“Even Jay Mariotti finds a truffle now and then,” writes Tim Midgett, and while the former is a usually a matter of mockery around these parts, he’s right on the money in asking “why did it take until this week, after so many disabled-list visits and so much hocus-pocus medical guesswork, to diagnose that Mark Prior had more loose junk in his pitching shoulder than a pawn-shop owner at a flea market?”. From Wednesday’s Chicago Sun-Times.

We’ve known for at least two years that something was terribly wrong with Prior’s arm. Last fall, the renowned surgeon James Andrews found looseness in his shoulder joints. The Cubs said it was a genetic condition that didn’t demand immediate surgery, allowing Prior to report to spring training and endure a miserable pitching experience despite two DL trips last season, one for a right subscapularis strain. Which only raises eyebrows when Andrews finally ends the mystery and identifies the issues, performing a debridement of Prior’s rotator cuff Tuesday while repairing labral and capsular injuries in his shoulder.

All children can be excused from this column while I inform you that debridement, according to my dictionary, is the ”surgical excision of dead, devitalized or contaminated tissue and removal of foreign matter from a wound.” And just how long have these dead things been in Prior’s shoulder?

In retrospect, ’03 will be recalled as the year Prior and Kerry Wood threw an insane number of pitches in September and October, as manager Dusty Baker smelled history in his first season. Anyone who subscribes to the ravaged-arms theory needs only this evidence. Starting Sept. 2 through his Game 7 loss to the Florida Marlins, these were Wood’s pitch counts: 120, 122, 114, 125, 122, 124, 117, 109, 112 — for a total of 1,065. Prior’s workload was more hideous, considering he was coming off a DL stint for a shoulder bruise after the collision with Giles. Starting Sept. 1, he threw 71 innings in six weeks, with these pitch counts: 131, 129, 110, 124, 131, 133, 133, 116, 119 — for a total of 1,126.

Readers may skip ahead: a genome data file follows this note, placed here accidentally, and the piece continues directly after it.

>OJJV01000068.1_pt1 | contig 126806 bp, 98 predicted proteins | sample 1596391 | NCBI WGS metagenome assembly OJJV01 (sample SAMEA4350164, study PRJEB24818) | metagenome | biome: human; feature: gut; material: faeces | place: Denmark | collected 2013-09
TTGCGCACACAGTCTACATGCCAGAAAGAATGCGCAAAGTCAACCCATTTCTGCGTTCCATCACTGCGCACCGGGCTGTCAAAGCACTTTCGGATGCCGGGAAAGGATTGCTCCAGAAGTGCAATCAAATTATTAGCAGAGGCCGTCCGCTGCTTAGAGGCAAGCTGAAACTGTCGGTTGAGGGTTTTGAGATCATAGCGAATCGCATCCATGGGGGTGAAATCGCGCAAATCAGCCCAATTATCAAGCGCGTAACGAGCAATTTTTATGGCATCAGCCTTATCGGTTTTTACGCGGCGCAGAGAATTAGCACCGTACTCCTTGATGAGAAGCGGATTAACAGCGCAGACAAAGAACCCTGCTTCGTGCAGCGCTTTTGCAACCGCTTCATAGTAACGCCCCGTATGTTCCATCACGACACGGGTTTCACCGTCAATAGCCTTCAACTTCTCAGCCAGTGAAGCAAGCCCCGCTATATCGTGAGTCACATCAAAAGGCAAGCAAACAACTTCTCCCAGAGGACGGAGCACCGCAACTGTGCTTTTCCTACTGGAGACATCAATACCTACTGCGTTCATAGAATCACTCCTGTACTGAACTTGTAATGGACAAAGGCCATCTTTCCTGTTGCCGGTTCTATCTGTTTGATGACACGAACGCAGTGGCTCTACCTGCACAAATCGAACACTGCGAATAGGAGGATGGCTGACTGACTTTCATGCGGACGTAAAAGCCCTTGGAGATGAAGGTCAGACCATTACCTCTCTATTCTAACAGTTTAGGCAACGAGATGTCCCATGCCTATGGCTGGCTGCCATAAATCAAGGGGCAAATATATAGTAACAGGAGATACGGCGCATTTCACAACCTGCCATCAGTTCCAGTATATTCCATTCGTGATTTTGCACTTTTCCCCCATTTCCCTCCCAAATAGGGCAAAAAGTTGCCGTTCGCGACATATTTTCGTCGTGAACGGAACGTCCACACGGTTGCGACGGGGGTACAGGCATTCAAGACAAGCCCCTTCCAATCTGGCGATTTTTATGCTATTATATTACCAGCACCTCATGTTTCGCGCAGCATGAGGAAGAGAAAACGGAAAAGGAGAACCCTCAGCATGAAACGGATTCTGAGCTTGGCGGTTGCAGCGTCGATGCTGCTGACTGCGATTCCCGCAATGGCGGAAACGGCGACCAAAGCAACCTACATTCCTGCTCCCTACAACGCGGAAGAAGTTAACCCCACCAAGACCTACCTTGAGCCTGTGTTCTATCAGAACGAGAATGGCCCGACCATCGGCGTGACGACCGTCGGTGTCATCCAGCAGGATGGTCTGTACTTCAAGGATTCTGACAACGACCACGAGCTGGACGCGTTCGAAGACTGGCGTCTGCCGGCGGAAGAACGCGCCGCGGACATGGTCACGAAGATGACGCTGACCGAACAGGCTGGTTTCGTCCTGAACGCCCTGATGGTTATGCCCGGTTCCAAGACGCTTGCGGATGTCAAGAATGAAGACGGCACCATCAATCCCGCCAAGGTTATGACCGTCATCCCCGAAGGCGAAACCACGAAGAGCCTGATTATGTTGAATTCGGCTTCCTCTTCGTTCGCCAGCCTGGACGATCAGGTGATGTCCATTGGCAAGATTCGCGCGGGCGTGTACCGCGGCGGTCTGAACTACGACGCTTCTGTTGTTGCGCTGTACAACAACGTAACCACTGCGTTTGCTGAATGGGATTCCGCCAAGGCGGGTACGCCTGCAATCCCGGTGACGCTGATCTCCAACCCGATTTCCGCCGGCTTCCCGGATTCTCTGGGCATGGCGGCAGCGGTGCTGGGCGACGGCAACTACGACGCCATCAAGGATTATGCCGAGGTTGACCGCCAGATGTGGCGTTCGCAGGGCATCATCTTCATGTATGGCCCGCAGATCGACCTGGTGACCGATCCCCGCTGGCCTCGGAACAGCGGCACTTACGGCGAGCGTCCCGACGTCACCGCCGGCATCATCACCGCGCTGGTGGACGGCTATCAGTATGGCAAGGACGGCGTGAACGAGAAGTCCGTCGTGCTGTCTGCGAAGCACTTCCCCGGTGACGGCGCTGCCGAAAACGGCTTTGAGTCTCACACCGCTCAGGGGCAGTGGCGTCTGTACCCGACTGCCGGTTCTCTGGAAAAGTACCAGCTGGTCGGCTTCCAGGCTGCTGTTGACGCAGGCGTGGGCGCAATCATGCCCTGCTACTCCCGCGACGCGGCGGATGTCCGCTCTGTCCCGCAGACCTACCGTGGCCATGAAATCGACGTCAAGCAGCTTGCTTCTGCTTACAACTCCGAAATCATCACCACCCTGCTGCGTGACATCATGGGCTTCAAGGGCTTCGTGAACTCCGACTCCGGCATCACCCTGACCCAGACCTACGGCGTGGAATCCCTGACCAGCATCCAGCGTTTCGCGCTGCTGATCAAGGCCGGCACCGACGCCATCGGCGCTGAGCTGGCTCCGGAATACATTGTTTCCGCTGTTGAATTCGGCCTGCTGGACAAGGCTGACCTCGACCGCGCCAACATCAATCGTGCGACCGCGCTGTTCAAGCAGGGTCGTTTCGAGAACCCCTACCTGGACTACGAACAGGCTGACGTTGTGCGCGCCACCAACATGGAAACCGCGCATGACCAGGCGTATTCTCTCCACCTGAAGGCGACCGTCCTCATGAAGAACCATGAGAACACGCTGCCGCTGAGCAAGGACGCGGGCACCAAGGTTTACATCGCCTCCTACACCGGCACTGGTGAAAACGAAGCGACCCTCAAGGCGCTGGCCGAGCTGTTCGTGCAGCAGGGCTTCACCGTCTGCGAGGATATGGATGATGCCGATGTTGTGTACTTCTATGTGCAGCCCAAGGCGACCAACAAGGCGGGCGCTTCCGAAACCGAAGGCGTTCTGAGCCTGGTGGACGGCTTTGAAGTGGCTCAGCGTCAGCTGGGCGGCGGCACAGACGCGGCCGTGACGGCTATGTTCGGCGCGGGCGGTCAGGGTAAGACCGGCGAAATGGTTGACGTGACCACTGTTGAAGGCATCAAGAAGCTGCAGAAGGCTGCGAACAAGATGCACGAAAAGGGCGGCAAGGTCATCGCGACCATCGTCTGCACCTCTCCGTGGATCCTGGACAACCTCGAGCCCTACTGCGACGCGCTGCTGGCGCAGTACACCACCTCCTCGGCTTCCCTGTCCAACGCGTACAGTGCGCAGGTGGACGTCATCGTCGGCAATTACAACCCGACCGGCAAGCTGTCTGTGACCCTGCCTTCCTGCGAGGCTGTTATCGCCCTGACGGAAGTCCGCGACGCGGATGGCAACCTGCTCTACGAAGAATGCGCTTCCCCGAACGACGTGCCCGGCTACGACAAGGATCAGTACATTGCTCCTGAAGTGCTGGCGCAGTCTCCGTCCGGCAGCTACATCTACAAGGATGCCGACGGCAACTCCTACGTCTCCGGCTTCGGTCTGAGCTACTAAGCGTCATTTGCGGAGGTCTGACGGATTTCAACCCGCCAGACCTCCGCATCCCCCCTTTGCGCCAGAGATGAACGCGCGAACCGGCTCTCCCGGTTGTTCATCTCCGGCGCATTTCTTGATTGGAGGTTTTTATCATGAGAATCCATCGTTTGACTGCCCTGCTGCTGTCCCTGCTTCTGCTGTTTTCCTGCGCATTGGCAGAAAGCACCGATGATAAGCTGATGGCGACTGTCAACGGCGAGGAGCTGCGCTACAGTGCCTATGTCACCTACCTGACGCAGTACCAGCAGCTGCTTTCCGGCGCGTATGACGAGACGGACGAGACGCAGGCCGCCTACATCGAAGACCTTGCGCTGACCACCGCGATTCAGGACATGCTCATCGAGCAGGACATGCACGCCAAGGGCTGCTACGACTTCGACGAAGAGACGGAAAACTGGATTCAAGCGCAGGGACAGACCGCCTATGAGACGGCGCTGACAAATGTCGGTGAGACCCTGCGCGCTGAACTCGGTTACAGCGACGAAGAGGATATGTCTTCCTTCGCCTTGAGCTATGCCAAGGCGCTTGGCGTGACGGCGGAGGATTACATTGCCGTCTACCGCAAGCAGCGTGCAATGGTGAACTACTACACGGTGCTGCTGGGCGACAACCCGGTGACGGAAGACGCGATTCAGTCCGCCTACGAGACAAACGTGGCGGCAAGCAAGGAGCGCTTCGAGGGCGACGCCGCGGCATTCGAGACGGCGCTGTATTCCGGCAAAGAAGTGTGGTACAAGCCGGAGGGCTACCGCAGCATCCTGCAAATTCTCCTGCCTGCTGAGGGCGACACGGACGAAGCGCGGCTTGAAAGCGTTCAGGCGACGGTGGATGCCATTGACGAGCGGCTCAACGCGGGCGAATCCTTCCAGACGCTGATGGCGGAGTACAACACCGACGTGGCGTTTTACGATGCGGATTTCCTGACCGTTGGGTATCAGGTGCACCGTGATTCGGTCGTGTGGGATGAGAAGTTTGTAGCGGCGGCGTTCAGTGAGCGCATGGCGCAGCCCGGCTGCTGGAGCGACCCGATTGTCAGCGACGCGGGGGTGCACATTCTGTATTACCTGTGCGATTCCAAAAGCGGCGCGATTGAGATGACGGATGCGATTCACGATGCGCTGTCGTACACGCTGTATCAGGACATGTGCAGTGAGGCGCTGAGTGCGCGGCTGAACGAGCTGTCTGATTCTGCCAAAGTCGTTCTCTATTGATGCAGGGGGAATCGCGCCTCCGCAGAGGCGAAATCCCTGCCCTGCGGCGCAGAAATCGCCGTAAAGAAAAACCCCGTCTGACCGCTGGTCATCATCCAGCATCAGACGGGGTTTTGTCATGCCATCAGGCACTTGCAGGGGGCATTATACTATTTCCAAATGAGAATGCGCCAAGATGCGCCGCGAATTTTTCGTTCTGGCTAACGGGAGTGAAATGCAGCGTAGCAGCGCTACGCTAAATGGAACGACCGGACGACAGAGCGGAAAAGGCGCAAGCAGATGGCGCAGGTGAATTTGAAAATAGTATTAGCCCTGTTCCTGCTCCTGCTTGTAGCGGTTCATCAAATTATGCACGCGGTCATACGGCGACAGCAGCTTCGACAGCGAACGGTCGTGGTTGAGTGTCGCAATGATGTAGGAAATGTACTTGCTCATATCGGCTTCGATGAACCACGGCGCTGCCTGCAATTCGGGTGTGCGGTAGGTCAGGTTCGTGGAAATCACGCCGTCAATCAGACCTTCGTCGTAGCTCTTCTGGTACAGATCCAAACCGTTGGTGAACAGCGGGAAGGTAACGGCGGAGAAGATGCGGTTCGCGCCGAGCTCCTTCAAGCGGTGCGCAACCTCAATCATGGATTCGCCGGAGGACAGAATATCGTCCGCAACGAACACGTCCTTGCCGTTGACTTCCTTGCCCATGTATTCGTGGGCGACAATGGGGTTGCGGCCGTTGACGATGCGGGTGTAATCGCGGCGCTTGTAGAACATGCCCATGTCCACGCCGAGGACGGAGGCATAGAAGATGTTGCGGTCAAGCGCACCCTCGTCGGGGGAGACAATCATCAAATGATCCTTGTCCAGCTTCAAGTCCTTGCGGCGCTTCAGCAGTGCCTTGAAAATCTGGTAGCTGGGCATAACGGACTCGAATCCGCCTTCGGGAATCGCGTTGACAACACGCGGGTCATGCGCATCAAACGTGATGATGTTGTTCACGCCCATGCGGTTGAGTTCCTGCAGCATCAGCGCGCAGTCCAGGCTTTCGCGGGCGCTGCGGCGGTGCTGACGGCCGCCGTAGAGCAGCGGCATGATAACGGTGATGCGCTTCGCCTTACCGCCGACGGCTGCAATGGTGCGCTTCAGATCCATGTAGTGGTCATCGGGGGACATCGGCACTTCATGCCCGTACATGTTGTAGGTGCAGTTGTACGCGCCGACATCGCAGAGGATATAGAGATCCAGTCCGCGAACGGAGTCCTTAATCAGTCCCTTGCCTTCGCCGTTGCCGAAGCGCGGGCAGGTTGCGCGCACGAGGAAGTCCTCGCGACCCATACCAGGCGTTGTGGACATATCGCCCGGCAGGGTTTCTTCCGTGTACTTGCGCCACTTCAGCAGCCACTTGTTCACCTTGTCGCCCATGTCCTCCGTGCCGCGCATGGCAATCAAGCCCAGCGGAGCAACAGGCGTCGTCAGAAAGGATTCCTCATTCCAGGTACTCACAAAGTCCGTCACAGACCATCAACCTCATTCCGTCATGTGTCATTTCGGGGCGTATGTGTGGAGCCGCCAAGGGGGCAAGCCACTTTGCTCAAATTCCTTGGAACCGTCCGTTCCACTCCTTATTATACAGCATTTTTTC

My arm hurts just thinking about it.

Baker and all of Cubdom were immersed in the hysteria of trying to end decades of misery. But at the time, many observers — including analyst Steve Stone, then a Cubs broadcaster — were alarmed at the high pitch counts and sounding warnings about future burnouts and breakdowns. Who could forget Game 2 of the NLCS, when Baker, armed with an 11-0 lead in the fifth, kept Prior in the game for 7 2/3 innings? The entire organization was motivated to end the curse … and what better way than placing the entire weight of 1908 on the power arms of Prior and Wood?

I’d like to reassure my friends in Houston their Astros will someday manage to win a game against the Pittsburgh Pirates. Not today, mind you, but someday.

Here’s your Thursday Afternoon Mound Duel Alert : Royals 0, Twins 0, top of the 6th. Zack Greinke has allowed 4 hits and 3 walks, but escaped a jam in the 5th inning, intentionally walking Joe Mauer with first base open, then inducing Michael Cuddyer to fly out to center, stranding 3. Earlier, Torri Hunter was grazed in the face by Greinke, who presumably thought the former should’ve sprung for more than 4 bottles of bubbly.